Students should be made aware that the perpendicular height of a triangle is the shortest distance from the base to the opposite angle. They may also need to be explicitly taught that the shortest distance between the parallel sides of a quadrilateral is the perpendicular distance between these sides.

Finding the areas of rectangles and squares with integer side lengths is an important link between geometry and multiplying, dividing, factoring and squaring. Expressing a number as the product of two of its factors is equivalent to forming a rectangle with those factors as the side lengths, and (where possible) expressing a number as the square of one of its factors is equivalent to forming a square with that factor as the side length.

Graphing the relationship between the length of a rectangle with a constant perimeter and possible areas of the rectangle links to non-linear graphs.

Purpose/Relevance of Substrand

The ability to determine the areas of two-dimensional shapes and solve related problems is of fundamental importance in many everyday situations, such as carpeting a floor, painting a room, planting a garden, establishing and maintaining a lawn, installing concrete and paving, and measuring land for farming or building construction. Knowledge and understanding with regard to determining the areas of simple two-dimensional shapes can be readily applied to determining the surface areas of simple (and composite) three-dimensional objects such as cubes, other rectangular prisms, triangular prisms, cylinders, pyramids, cones and spheres.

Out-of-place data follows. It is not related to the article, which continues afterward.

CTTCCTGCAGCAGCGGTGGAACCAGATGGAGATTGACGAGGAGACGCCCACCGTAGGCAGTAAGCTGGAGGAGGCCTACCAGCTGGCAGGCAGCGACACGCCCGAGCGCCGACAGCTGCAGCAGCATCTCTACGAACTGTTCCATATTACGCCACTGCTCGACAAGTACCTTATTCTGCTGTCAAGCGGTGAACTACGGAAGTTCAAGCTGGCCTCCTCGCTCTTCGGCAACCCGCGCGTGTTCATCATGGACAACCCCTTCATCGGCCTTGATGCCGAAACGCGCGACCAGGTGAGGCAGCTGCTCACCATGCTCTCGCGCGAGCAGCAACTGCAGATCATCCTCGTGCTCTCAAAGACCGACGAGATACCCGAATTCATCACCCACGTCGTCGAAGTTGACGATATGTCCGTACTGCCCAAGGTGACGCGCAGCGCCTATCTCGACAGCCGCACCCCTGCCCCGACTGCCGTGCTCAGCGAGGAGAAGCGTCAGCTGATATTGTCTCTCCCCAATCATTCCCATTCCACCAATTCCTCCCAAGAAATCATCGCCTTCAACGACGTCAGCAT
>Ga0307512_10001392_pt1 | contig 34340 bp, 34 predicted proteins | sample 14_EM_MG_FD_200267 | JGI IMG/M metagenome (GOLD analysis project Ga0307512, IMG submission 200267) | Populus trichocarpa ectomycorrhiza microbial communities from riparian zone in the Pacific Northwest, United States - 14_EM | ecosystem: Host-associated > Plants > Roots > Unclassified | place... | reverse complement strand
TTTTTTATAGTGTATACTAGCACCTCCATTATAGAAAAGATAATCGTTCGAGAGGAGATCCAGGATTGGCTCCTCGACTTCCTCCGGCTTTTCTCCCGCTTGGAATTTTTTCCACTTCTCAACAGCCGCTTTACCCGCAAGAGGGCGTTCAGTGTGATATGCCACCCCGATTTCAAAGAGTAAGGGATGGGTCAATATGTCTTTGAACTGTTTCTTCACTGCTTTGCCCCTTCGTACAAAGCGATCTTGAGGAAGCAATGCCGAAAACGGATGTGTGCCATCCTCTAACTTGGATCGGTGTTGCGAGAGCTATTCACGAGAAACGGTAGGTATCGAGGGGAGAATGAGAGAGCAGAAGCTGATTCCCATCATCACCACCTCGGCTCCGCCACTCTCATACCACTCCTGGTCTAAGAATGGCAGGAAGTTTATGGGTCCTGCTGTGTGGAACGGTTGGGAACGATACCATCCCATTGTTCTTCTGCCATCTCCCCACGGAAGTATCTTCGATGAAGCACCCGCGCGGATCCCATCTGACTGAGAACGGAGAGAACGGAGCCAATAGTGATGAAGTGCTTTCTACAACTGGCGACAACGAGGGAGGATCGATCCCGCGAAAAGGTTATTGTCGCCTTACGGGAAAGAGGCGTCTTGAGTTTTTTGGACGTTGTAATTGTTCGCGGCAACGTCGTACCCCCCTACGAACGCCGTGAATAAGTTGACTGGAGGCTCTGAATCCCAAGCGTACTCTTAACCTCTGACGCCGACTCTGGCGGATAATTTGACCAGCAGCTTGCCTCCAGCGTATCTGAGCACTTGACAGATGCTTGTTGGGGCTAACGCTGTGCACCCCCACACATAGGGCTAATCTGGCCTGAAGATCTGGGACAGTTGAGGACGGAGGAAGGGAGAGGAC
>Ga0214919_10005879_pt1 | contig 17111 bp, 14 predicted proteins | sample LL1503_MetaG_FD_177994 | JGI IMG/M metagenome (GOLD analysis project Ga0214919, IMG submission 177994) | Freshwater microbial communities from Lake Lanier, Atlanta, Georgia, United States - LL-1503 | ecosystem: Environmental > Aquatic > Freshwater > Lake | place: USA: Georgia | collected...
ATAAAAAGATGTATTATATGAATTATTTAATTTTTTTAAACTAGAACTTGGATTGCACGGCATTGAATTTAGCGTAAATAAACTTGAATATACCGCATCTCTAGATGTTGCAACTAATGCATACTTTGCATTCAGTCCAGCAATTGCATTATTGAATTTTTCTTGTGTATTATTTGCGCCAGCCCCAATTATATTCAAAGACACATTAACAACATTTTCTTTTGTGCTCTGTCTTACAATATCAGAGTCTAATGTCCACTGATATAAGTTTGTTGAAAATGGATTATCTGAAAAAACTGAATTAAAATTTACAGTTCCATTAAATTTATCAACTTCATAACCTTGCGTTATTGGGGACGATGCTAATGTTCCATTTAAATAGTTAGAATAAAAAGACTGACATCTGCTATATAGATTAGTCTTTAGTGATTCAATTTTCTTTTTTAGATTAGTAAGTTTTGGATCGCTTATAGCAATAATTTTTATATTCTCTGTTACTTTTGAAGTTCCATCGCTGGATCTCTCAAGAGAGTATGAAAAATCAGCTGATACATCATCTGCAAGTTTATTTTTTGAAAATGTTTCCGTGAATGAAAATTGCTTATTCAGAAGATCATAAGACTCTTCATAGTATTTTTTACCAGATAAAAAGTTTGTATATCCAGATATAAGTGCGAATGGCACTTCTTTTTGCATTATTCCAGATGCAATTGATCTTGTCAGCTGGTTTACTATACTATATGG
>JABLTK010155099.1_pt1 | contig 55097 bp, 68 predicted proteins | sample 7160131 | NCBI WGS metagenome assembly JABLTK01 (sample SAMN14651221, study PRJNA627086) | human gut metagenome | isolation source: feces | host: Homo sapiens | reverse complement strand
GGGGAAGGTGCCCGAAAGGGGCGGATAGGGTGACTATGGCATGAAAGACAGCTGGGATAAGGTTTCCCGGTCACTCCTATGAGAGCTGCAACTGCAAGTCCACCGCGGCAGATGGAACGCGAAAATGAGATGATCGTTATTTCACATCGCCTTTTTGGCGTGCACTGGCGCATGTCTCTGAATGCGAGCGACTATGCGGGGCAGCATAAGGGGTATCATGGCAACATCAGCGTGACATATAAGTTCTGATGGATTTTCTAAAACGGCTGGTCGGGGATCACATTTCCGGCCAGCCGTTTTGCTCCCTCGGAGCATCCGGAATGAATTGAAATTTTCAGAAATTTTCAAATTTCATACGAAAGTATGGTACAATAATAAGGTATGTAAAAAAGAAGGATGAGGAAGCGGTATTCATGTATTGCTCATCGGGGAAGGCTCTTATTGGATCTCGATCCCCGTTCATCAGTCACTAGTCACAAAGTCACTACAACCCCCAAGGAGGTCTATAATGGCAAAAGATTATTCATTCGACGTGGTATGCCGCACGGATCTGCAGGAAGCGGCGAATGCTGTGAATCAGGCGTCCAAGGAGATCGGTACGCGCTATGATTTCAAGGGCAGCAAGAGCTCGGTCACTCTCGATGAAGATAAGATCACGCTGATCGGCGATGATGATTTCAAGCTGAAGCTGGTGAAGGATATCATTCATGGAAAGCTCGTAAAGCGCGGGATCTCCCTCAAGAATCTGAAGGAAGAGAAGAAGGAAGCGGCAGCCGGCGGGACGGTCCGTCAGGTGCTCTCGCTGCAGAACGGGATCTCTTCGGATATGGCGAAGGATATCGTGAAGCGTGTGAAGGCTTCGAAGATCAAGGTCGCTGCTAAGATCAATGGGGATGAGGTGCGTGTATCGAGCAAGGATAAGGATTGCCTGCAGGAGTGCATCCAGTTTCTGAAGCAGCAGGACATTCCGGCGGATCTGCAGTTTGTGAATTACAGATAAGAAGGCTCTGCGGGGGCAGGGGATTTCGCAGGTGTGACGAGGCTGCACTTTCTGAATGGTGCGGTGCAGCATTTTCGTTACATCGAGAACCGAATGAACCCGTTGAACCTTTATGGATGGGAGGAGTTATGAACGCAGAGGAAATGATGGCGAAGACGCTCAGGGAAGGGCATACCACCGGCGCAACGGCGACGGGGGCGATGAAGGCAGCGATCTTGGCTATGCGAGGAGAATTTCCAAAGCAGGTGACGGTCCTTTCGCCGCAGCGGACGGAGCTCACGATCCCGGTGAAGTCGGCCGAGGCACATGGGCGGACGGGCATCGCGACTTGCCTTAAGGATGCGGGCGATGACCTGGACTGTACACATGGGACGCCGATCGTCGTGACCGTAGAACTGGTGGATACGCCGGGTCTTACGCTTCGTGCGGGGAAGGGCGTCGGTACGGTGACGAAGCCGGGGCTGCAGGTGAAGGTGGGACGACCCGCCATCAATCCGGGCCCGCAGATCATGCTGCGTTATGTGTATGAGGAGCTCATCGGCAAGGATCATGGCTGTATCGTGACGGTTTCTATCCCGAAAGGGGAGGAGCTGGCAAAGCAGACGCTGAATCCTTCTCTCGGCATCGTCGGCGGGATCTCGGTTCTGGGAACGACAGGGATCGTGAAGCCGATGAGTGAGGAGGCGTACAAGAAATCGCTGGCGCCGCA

Language

Teachers should reinforce with students the use of the term 'perpendicular height', rather than simply 'height', when referring to this attribute of a triangle. Students should also benefit from drawing and labelling a triangle when given a description of its features in words.

Students may improve their understanding and retention of the area formulas by expressing them in different ways, eg 'The area of a trapezium is half the perpendicular height multiplied by the sum of the lengths of the parallel sides', 'The area of a trapezium is half the product of the perpendicular height and the sum of the lengths of the parallel sides'.

The use of the term 'respectively' in measurement word problems should be modelled and the importance of the order of the words explained, eg in the sentence 'The perpendicular height and base of a triangle are 5 metres and 8 metres, respectively', the first attribute (perpendicular height) mentioned refers to the first measurement (5 metres), and so on.

The abbreviation m2 is read as 'square metre(s)' and not 'metre(s) squared' or 'metre(s) square'. Similarly, the abbreviation cm2 is read as 'square centimetre(s)' and not 'centimetre(s) squared' or 'centimetre(s) square'.

When units are not provided in an area question, students should record the area in 'square units'.